The world is poised for more, not less, globalization so we might just as well get used to it. Corporations that operate as global players have a tremendous advantage over those that do not. As a result, products are increasingly made overseas, where labor is cheaper. That doesn't only include factory work or telemarketing; even professional work is often outsourced. For instance, Craig was a software engineer who had been laid off for the second time in a year and a half. The work his department did was outsourced—once to another department in the same company and another time to a company in India. Some professionals in the automobile industry had similar experiences when Chrysler merged with Mercedes. It did not take long for many of the automobile design jobs to be relocated to Germany. Craig's initial thought was to return to school and pursue a course of study and a career less susceptible to outsourcing.
His strategy was flawed, for a simple reason: the future is uncertain. How is he supposed to determine how globalization might evolve over the next few years? What if his new line of work later proved to be susceptible to the same outsourcing pressures as his previous employment? At one time, most of us thought heart surgery, income-tax preparation, and drive-thru order taking at McDonald's were all safe from outsourcing. That is no longer the case.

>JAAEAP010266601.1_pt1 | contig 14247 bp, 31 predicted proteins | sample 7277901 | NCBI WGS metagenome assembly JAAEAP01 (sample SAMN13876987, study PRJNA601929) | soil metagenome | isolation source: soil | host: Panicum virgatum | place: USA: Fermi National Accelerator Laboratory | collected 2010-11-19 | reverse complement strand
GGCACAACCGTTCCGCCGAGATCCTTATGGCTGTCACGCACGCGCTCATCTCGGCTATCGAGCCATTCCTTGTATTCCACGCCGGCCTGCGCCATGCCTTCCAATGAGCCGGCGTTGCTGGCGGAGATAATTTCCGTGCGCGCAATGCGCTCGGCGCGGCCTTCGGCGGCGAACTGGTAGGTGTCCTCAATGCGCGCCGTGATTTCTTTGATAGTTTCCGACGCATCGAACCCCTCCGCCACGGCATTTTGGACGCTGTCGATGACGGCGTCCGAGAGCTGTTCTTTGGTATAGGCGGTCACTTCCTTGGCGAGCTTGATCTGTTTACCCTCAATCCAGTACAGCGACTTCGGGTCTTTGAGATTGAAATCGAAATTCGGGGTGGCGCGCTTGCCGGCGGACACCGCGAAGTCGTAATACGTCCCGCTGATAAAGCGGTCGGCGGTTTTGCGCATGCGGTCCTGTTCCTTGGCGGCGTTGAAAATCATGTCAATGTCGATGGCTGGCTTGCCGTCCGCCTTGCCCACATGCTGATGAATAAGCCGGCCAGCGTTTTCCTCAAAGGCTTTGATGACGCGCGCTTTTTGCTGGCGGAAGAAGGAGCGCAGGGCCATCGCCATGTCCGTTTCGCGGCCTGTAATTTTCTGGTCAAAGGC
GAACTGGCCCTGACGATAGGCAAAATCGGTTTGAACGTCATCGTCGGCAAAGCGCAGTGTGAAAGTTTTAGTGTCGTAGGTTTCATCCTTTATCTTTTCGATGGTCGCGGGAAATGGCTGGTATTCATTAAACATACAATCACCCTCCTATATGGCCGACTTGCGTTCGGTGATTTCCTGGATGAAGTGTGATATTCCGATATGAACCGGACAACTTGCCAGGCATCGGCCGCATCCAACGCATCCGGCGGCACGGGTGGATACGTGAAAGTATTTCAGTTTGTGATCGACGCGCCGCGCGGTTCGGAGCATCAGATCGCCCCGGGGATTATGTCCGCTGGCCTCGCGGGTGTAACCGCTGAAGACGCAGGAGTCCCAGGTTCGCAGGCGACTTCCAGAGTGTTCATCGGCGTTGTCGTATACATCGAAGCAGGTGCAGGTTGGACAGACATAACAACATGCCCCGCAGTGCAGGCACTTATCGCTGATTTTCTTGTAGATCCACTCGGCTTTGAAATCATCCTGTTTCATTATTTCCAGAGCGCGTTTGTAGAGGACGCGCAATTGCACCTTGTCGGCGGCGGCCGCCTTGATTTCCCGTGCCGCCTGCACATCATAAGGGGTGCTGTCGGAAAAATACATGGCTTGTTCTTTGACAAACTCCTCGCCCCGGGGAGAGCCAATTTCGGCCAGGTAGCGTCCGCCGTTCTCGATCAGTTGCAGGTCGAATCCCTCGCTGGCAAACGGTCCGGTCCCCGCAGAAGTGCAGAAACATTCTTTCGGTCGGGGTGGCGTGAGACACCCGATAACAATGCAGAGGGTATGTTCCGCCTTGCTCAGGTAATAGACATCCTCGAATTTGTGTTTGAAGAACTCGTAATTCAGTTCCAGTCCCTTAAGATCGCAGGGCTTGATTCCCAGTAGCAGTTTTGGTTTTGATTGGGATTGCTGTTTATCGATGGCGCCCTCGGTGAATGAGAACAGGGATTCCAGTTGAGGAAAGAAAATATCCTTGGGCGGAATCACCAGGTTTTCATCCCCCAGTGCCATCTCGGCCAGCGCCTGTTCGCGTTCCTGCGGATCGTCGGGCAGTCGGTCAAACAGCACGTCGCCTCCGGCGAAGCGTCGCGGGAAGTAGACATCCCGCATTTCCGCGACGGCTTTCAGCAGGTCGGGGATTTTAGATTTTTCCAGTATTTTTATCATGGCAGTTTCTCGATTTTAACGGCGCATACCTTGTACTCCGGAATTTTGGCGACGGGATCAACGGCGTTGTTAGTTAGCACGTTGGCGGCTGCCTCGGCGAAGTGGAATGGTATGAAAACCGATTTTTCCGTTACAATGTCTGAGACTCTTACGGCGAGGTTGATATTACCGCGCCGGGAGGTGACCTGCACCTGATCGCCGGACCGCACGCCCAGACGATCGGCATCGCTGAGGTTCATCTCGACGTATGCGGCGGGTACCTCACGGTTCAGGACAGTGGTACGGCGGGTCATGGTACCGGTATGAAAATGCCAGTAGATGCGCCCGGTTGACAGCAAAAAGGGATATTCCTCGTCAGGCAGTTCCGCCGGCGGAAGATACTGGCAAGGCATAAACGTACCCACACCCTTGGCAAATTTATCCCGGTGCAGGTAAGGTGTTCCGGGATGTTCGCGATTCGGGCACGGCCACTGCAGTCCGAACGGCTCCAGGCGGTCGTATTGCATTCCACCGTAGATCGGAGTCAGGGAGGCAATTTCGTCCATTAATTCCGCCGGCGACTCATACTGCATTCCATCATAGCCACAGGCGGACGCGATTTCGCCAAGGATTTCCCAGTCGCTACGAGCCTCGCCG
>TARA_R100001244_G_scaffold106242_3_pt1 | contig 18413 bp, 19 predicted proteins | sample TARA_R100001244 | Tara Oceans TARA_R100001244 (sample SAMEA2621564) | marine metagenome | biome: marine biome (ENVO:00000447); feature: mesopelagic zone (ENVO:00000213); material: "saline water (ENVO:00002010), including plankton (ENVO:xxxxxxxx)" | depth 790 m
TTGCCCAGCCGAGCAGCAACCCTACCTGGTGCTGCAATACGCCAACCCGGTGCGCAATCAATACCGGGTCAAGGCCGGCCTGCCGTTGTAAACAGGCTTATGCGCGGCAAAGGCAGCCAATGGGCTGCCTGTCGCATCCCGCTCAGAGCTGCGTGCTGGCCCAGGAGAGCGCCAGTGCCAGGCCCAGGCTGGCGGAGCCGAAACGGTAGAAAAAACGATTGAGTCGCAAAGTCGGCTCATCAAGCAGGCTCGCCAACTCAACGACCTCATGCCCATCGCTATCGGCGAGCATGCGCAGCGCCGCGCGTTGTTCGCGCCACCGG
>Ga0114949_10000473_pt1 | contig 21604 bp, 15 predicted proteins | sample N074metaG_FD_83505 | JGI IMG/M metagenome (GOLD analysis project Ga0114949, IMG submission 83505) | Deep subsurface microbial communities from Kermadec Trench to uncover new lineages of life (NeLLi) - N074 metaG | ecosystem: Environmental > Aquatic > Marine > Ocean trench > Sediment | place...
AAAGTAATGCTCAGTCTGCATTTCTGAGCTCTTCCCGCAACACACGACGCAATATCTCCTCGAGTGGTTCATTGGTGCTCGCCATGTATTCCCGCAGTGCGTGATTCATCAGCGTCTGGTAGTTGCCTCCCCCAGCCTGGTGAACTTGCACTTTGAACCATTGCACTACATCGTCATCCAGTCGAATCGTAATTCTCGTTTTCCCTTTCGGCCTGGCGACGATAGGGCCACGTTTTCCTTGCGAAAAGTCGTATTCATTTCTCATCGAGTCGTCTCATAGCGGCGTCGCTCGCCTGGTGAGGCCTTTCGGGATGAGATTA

None of us can predict with certainty what impact globalization will have on certain job classifications five years down the road. In a global world, jobs are fluid. For example, a CEO relocated to St. Louis for one month, and because of a merger, his job was eliminated sixty days later. In many other cases, new employment opportunities ended much sooner than anyone anticipated. Because these upheavals are difficult to predict, it is better to be prepared for job instability than to try to avoid it altogether. White-collar professionals need to develop the skills required to survive and prosper in today's job market, regardless of how unstable one particular job turns out to be.